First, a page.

Here is a common question, appearing in many formats. One version runs as follows: I see Amazon gift cards on eBay right now that are selling for more than the value of the card. Why is this? l don’t get it. If I go to the Amazon web site, I pay the card’s face value to buy a gift card. If I go to Wal-Mart, I pay ten dollars for a ten dollar card, so I don’t understand why people will pay a premium on eBay, and buy the same card for over its value?

This has me stumped. I know of people donating their gift cards for disadvantaged kids, and I know of people buying their gift cards on the cheap from the second-hand market. (The websites Plastic Jungle, ABC Gift Cards and CardCash, among others, spring to mind.) But for people to pay out more than the value of the gift card? Hey, we can really make it big! We can sell our $20 gift cards for $25, then buy a $25 one and sell for $30 and before you know it, we will be looking into some nice beachfront property. Something tells me this ain’t for real…

My Theory:

Let me suggest my theory. It’s not fancy nor does it dabble in conspiracies, but it’s all I came up with; Perhaps these bidders are using automatic software that ups the bid. It could be that they are in cahoots with the seller, or that they ARE the seller, and their object is to maximize the bidding. However since the automated software cannot differentiate between some object of indeterminate value and a gift card with an obviously limited value, this ridiculous scenario ensues.

What Happens When these Guys Win?

The question in my mind is what happens when they win the auction, and win it they certainly will, – because no one in their right mind will outbid them – do they need to pay what they bid? Is this perhaps a business model; Buy gift cards in low demand and resell it on eBay for the full face value or more?


Rolling up my sleeves, I tried to get to the bottom of this. I found that it’s common that gift cards sell for over their value. And that the reasons are both legitimate and non legitimate. A good reason can be someone too lazy to go out to a store. They will overpay to save on the gas costs and the bother. Other people want to get the money out of an account that does not allow them easy access. A PayPal account that has no bank account attached is a good example of someone who might use gift cards as a way of extracting their money from their account.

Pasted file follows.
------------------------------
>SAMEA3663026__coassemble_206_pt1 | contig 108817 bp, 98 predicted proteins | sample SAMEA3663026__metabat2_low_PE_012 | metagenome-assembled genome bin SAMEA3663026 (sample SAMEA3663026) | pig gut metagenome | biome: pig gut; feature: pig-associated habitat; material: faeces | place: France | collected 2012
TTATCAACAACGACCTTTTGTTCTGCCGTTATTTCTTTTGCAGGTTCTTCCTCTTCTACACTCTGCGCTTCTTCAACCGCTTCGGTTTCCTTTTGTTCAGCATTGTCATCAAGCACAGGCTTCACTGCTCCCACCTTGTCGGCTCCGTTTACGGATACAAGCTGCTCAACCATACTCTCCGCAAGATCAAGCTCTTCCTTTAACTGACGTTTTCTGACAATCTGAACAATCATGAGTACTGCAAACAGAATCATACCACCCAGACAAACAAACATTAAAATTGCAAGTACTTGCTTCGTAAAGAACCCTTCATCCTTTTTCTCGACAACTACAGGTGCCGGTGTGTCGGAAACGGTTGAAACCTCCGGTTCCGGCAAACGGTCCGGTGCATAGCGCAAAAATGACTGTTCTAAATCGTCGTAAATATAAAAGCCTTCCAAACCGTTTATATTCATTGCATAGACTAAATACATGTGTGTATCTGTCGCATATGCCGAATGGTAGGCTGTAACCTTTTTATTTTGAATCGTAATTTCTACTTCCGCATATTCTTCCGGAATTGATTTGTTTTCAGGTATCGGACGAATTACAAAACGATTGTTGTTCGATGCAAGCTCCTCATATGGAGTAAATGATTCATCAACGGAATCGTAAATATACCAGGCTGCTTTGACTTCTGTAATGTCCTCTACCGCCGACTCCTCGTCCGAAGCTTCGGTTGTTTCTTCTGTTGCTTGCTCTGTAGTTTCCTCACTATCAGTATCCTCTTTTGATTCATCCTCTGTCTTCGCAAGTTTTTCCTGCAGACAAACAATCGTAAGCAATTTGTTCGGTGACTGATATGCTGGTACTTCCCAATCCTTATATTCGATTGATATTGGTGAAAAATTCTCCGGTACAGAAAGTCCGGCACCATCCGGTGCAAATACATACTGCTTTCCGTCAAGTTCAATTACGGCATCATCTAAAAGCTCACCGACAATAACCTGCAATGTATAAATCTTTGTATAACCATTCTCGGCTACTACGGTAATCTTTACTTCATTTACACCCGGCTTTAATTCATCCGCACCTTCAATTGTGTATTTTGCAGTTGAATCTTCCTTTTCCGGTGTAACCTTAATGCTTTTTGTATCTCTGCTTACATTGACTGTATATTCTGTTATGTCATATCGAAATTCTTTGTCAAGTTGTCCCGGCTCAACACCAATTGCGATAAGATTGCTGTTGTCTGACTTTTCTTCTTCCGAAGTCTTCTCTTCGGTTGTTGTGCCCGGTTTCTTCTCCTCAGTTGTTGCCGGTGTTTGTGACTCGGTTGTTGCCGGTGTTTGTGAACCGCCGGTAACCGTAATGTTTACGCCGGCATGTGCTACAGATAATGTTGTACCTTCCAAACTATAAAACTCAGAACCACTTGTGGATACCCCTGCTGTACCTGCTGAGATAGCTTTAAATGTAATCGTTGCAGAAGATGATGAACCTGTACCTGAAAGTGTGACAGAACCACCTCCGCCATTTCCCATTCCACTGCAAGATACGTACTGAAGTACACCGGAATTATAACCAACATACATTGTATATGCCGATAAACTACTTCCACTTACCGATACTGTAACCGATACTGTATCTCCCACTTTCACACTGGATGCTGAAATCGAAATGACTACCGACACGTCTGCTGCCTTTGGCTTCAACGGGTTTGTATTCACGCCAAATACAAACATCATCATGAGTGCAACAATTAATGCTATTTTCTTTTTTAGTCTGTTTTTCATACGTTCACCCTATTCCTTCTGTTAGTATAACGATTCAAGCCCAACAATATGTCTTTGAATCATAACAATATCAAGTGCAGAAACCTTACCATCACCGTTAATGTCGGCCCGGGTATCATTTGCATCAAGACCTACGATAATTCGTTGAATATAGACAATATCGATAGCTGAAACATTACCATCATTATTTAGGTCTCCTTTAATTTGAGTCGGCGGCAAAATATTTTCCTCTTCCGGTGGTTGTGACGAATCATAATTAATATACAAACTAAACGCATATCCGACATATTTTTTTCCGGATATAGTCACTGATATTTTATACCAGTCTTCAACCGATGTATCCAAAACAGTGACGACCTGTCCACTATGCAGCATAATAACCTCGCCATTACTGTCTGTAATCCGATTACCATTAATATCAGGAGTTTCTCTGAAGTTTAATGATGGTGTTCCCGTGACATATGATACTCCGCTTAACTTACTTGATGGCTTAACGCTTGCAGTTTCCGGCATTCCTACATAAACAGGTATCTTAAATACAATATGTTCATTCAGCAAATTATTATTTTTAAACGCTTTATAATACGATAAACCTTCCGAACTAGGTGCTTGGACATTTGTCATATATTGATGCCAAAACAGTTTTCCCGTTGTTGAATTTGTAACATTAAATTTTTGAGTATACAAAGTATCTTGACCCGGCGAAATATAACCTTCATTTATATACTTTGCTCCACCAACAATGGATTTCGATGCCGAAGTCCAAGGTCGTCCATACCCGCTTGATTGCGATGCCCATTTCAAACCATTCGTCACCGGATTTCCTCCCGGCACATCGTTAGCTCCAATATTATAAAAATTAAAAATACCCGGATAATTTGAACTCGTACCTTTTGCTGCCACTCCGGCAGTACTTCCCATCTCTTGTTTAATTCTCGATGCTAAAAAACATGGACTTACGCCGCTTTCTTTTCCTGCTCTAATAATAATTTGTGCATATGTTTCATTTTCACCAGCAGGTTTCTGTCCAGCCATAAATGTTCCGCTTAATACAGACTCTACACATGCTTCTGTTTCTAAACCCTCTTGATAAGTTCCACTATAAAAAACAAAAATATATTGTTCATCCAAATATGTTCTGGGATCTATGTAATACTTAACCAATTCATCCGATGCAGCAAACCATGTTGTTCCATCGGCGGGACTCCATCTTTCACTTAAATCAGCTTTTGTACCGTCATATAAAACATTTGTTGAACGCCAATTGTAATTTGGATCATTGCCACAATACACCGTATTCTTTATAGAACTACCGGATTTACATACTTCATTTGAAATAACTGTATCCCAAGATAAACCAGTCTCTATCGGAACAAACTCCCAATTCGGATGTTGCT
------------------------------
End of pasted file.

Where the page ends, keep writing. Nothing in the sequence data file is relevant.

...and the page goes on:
Less legit is that drug runners and terrorist groups looking for ways to transfer money incognito will use gift cards – ten thousand dollars’ worth at a time – as a harmless-seeming venue to do so. They will buy up these cards as a monetary vehicle. At the border the officials might ask you how much money you have with you, but do they investigate the gift cards in your wallet? And they will pay a premium if need be, to be able to get the transfer.

What is especially unsettling is the scammer schemes. Some people will bid $120 on a $100 gift card because they never intend to pay. They will put in a valid credit card, and claim either to never have received the card or that is had been used up already. eBay will typically refund the buyer. Now the buyer has the goods, and there is little you can do to prove that the card you shipped was unused.

What To Do:

What can you do about this? In essence, the eBay experience is predicated on trust. If a buyer or seller abuses their position, they will lose the ability to trade on that platform. Therefore, you need to examine if the person would care about that. Look at the amount of feedback the buyer has and if it is all positive. If they have done business a while on eBay they are less likely to jeopardize their ratings for a few bucks. In addition, their good track record also supports the trust you can have in them. Someone new overbidding, however, is suspect. Also, try getting eBay insurance to cover a chargeback, and implement as many security mechanisms as they afford you.